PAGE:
As the world comes crashing down around Donald Trump and his administration, those folks who voted for him in 2016 and consider themselves evangelical believers are pivoting to say they are electing the platform, not the person.
We are to believe that the MAGA movement, the Trump rallies, the cult of believing only him about his take on the world, the press and his great achievements — all this was just about a platform. Of course, the rabid cult-like obedience never was about him, Donald J. Trump, because well, that would be wrong or at the worst idolatry.
So this election season, it is about “the platform.” Most of all, in reality, it’s about that platform supposedly being “pro-life.”
And you can say that with a straight face while 215,00 people have died unnecessarily in America from COVID-19? You say that when millions of wage earners have lost their jobs and cannot collect unemployment? You say that while you are attempting to remove pre-existing conditions from health care coverage while limiting health care insurance for millions who are uninsured?
Yes, that is truly believable.
This election season, Trump doesn’t have a new platform but rather is rubber stamping the disastrous “America First” positions from his 2016 race. Disastrous because this platform has facilitated a world in turmoil, the United States withdrawing from its key leadership position among like-minded democratic nations, unhealthy fixations with dictators and their regimes, as well as careless disregard for our men and women in service around the world. The Trump administration has been silent on the Putin bounty on dead American soldiers. However, Trump has spoken of those who died in the service of this nation as “suckers and losers.”
“This election season, Trump doesn’t have a new platform but rather is rubber stamping the disastrous ‘America First’ positions from his 2016 race.”
So that is Trump’s platform coming into this November election.
In the world of politics, of philosophies, of world views, of economics, of histories, even psychology and medicine, there is room for people to have their personal and preferred opinions. It is a little different in the world of the Christian faith, however. The options narrow.
Either the Scriptures are authoritative and accurate, or they are not. If they are authoritative, things narrow even more. There can be diverse understanding of key theological truths, key doctrines and key teachings, but rarely is there a disagreement about ethics for ourselves, others in the fellowship and how we relate to a lost and dying world. In fact, my experience shows there is more agreement on the moral imperatives of our faith than any other facet of the Christian religion.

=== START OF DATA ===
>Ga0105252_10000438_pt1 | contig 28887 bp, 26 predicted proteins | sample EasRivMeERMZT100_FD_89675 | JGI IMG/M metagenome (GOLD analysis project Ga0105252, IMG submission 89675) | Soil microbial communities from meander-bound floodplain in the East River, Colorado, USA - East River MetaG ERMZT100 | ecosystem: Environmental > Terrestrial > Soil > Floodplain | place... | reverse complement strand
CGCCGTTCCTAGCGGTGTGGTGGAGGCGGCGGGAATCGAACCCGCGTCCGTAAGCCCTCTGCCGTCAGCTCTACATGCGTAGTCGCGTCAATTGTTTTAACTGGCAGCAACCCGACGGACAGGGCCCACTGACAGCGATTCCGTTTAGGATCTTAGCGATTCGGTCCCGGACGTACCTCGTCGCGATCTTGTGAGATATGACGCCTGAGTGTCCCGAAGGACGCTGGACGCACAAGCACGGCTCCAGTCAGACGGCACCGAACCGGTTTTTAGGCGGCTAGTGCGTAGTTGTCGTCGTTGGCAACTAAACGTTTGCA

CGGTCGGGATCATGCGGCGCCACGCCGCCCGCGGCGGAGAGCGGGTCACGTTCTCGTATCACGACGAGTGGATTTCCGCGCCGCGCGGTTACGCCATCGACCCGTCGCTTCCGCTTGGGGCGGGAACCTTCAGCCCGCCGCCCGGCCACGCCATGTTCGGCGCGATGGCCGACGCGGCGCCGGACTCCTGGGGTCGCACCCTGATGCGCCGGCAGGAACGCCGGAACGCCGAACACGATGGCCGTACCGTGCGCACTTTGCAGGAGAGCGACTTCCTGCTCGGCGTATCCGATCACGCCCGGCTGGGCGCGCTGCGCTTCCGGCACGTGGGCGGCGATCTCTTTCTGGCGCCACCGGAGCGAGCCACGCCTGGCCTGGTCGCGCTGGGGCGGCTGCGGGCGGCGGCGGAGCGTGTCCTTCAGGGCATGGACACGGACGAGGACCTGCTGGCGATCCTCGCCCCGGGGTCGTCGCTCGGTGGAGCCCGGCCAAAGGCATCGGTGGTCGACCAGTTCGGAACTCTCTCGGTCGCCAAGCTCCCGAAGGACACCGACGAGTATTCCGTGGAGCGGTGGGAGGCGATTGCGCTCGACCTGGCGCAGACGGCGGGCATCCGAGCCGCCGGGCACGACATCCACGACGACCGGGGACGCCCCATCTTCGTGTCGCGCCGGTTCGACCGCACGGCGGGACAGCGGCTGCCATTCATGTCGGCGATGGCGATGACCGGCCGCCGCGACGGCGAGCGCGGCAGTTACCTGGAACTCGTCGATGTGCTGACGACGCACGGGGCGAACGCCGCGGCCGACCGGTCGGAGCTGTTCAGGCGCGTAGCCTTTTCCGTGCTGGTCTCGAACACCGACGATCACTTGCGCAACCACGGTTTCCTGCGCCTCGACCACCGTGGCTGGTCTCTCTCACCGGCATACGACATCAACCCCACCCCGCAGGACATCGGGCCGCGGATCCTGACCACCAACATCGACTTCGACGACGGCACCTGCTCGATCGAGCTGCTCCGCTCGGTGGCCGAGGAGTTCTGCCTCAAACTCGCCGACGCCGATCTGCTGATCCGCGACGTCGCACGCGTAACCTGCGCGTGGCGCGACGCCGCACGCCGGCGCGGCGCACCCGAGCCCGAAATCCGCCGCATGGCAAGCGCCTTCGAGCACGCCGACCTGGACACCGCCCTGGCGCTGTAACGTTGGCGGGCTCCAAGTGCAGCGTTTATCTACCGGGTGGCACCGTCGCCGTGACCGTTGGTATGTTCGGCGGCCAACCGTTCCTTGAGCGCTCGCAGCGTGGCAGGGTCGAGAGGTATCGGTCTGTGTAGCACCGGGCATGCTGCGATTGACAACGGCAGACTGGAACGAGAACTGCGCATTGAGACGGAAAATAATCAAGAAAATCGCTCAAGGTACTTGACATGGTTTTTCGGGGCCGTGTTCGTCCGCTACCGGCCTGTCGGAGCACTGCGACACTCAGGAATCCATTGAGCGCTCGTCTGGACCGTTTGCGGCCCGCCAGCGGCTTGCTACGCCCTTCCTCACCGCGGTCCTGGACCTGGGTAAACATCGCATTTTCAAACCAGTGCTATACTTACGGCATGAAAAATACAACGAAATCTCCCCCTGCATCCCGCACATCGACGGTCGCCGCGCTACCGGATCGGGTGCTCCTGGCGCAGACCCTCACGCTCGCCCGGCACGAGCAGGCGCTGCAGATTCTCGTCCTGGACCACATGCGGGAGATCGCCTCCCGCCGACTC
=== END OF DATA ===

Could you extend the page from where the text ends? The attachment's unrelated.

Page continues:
However, it is precisely these moral imperatives of our faith expressed in teaching after teaching of Jesus that seem to be the most ignored by evangelicals supporting Trump.
What does Jesus teach about children, very young children? Is Christ in agreement with separating these children from their parents in a strange land and putting them in cages?
What does Jesus teach about the foreigner who comes to our land? What does Jesus teach about the value of a human life? And on and on we could go. Nearly every action this administration has spoken about or acted on toward Blacks, Hispanics, women and immigrants offends the heart of God.
“America First” is an affront to the gospel of Jesus Christ, which points out the Kingdom Rule in Matthew 20:16: “The first will be last and the last will be first.”
There are some of us who believe the progress, the favor, the affluence of America has been the result of our national will to be fueled by a vital Christian church that implements this teaching of Jesus. That is why we have had a heart for the world, the hurting world, no matter what the politics of that nation. When tsunamis devastated nations, you could always count on the U.S. to be one of the first onsite with aid. Hurricanes, the same; floods the same; earthquakes the same.
“Even in these days of ‘holy war,’ ‘international terrorism,’ the rise of radical Islamic groups, America has been generally been well thought of — until now.”
While as a nation we were affluent enough to respond to our own domestic crises, we were generous with others, expecting little in return. But in return, we found a world-wide good will toward the American people. Even in these days of “holy war,” “international terrorism,” the rise of radical Islamic groups, America has been generally been well thought of — until now.
With that goodwill has come a credible platform for the gospel to leverage a hearing around the world. An unspoken or referenced willingness to host American missionaries is the reputation of the U.S. as being a compassionate and giving nation.
However, after the debacle of four years of Trump, the world looks with pity on a once great and gracious nation because of our Republican platform? Not exactly.
Rather it is because of a significant number of voters who felt disenfranchised from their federal government and with that frustration elected a deeply flawed, mentally unstable man who has singlehandedly wrecked 244 years of global goodwill in the making. Sowing fear, selfishness and division, he may well bring an end to the American experience.
With that decline also will go the evangelical church. Not because the platform was flawed — which it was — but because the person who made the platform was deeply flawed. And the people who embraced such a candidate and platform were selfish.
Wash your hands, wear your mask for others, mind the gap, and be kind.
Michael Chancellor served 33 years as pastor of four Baptist churches in Texas, seven years as a mental health manager in a maximum-security Texas prison and now is a therapist in private practice in Round Rock, Texas.